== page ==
In the game, the evil JokerOne of Batman's first villains, and certainly his more famous (and most popular), the Joker is the mirror of the Bat, all the insanity and darkness unleashed that the hero keeps bottled up and controlled. has returned (just, in a general sense, unless you really want this game to be a sequel), and Batman has to travel across the city of Gotham, and the outlying countryside, to find the villain and bring him to justice. This requires the hero to go from stage to stage, collecting power-ups for their gun as they blast their way through various enemies. Get to the end of the zone and you'll either face off against a boss or (in two stages) a flying area with Batman riding along with a Bat-jetpack.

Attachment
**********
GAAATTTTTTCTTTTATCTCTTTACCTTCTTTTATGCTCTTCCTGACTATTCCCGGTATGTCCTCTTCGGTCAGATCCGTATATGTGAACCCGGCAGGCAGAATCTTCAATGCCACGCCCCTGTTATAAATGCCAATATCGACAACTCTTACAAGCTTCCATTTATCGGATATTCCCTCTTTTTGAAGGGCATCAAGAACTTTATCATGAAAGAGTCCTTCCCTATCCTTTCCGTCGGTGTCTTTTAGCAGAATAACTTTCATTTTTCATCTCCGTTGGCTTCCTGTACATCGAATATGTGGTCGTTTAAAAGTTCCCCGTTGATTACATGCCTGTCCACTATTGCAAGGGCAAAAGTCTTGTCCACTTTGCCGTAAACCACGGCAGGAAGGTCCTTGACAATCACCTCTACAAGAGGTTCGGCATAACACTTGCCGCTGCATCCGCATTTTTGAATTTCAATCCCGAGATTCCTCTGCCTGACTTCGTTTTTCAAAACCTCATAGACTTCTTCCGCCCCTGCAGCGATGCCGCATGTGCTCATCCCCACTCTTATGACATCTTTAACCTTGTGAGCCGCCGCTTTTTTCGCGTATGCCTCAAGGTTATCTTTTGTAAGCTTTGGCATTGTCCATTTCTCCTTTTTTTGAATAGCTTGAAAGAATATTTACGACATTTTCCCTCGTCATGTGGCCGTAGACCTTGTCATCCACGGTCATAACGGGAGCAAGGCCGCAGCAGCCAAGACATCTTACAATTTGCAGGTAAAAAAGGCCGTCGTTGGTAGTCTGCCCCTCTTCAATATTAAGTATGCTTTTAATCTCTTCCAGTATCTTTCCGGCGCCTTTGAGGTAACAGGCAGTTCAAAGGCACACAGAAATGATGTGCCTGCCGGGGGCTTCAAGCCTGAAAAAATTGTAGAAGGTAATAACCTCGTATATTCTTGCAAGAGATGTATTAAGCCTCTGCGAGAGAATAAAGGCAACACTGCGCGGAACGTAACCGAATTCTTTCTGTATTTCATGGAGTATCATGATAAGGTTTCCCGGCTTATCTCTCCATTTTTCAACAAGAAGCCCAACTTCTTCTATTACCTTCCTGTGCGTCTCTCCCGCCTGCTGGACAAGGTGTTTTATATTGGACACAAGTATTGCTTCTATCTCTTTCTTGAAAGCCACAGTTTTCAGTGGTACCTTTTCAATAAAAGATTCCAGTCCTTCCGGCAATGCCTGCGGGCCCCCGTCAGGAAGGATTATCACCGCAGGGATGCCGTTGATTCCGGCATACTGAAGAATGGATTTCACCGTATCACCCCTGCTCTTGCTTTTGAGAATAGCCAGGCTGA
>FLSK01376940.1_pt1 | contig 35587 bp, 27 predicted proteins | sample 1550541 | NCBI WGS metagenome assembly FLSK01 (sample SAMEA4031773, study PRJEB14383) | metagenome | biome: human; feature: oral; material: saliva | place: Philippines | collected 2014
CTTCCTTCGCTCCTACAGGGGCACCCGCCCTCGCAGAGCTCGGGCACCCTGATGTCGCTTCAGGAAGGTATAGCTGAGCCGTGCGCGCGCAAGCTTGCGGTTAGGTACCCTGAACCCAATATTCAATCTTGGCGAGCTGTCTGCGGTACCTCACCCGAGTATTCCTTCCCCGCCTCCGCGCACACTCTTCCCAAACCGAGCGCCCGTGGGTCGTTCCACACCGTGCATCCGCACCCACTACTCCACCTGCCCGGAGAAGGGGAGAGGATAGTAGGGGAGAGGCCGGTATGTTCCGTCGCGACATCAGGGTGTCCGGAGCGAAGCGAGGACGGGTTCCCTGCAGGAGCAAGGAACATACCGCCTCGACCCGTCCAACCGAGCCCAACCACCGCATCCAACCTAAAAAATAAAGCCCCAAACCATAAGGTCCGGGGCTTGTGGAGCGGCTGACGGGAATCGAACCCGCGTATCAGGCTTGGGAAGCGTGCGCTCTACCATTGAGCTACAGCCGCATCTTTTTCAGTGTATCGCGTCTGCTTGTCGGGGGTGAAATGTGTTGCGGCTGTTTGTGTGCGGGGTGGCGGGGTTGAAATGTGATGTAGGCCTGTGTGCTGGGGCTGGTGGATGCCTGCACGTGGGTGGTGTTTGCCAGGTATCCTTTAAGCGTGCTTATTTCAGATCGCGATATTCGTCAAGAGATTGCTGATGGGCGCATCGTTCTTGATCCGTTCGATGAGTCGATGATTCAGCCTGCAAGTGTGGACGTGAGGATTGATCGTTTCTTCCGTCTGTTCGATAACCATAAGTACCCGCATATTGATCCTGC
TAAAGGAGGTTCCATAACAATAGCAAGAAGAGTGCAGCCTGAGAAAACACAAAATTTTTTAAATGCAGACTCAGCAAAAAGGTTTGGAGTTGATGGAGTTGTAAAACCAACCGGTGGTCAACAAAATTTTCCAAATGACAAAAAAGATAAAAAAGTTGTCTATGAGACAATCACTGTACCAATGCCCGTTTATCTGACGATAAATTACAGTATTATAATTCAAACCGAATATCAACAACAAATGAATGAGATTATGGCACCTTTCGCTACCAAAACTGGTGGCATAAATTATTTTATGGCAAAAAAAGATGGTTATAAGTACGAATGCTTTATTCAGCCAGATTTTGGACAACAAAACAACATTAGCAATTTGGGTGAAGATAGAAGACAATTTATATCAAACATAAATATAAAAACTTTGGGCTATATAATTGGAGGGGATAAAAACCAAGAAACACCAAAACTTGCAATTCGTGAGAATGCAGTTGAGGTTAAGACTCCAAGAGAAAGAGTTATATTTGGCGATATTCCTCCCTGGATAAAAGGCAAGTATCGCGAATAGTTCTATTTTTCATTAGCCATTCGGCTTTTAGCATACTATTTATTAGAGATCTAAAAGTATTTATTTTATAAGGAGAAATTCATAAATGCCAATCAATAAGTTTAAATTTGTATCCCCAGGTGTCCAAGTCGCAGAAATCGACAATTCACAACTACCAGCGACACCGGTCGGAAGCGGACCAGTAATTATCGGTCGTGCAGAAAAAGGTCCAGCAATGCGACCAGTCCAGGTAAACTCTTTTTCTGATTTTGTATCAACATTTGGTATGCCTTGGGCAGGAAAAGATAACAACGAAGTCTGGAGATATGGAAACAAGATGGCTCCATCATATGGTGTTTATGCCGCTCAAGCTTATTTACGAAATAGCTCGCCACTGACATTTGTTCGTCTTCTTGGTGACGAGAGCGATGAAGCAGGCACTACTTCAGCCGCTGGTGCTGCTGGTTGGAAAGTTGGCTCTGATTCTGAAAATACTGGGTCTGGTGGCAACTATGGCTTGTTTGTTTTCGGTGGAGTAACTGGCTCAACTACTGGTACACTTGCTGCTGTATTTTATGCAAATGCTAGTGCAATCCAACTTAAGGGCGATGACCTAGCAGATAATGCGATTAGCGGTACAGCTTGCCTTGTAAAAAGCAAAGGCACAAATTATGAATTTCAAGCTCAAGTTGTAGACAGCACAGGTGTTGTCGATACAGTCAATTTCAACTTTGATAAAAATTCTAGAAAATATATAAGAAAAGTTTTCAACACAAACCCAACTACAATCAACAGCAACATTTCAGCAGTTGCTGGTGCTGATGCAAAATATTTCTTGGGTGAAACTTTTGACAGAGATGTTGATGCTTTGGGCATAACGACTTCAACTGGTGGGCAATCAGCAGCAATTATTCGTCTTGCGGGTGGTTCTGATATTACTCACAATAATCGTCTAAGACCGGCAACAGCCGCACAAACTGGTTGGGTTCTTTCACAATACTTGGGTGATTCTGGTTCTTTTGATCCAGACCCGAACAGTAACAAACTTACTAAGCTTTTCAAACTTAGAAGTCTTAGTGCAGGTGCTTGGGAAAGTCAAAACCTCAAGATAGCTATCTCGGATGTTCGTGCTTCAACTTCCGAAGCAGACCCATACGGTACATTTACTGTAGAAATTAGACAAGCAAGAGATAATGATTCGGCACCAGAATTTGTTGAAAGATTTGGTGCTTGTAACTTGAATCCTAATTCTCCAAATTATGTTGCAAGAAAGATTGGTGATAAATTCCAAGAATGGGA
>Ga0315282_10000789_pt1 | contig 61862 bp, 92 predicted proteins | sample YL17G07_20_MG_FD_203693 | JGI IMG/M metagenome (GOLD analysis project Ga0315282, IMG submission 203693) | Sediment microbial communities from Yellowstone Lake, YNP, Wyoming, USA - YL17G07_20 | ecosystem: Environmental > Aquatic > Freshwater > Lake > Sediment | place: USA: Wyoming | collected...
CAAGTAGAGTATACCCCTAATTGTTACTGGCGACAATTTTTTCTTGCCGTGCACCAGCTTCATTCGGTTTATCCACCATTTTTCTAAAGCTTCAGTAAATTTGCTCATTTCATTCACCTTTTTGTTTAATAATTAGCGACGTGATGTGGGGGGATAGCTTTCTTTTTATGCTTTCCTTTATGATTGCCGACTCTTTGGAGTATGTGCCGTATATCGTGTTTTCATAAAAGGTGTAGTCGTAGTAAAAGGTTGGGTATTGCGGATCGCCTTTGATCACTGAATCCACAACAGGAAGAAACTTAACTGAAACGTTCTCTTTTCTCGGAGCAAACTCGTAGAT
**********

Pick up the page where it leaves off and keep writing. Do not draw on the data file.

As I feel is generally the case with shooting games in the Batman franchise, the hero is a poor fit for this kind of game play. For starters, shooting a bunch of enemies doesn't exactly feel very super-heroic, especially when your hero is known for his prowess in martial arts. A Batman game really should have the hero kicking and punching his way through goons while, only occasionally, using his "wonderful toys" to dispatch traps and other incidentals. Plus, of course, Batman famously watched his parents get murdered by a gunman, creating a formative point in his life. He doesn't use guns for that very reason, so putting him in a shooting game feels wrong.